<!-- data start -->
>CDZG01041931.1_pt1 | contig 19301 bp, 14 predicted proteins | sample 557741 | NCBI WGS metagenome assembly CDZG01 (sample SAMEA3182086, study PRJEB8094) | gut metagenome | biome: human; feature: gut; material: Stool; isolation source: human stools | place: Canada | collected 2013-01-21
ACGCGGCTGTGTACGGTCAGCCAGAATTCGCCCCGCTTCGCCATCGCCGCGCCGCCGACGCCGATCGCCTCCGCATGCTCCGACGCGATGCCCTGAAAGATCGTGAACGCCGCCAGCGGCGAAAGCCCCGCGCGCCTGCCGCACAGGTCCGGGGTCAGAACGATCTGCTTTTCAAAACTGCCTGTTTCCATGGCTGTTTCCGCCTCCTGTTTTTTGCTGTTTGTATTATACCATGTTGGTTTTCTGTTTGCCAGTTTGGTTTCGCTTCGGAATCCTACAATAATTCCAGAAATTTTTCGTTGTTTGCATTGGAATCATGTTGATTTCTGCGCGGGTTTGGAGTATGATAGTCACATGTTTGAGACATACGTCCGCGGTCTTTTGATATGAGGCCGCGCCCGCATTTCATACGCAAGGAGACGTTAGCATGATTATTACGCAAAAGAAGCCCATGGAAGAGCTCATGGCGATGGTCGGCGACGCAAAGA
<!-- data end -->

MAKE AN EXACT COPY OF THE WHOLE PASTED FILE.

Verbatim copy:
>CDZG01041931.1_pt1 | contig 19301 bp, 14 predicted proteins | sample 557741 | NCBI WGS metagenome assembly CDZG01 (sample SAMEA3182086, study PRJEB8094) | gut metagenome | biome: human; feature: gut; material: Stool; isolation source: human stools | place: Canada | collected 2013-01-21
ACGCGGCTGTGTACGGTCAGCCAGAATTCGCCCCGCTTCGCCATCGCCGCGCCGCCGACGCCGATCGCCTCCGCATGCTCCGACGCGATGCCCTGAAAGATCGTGAACGCCGCCAGCGGCGAAAGCCCCGCGCGCCTGCCGCACAGGTCCGGGGTCAGAACGATCTGCTTTTCAAAACTGCCTGTTTCCATGGCTGTTTCCGCCTCCTGTTTTTTGCTGTTTGTATTATACCATGTTGGTTTTCTGTTTGCCAGTTTGGTTTCGCTTCGGAATCCTACAATAATTCCAGAAATTTTTCGTTGTTTGCATTGGAATCATGTTGATTTCTGCGCGGGTTTGGAGTATGATAGTCACATGTTTGAGACATACGTCCGCGGTCTTTTGATATGAGGCCGCGCCCGCATTTCATACGCAAGGAGACGTTAGCATGATTATTACGCAAAAGAAGCCCATGGAAGAGCTCATGGCGATGGTCGGCGACGCAAAGA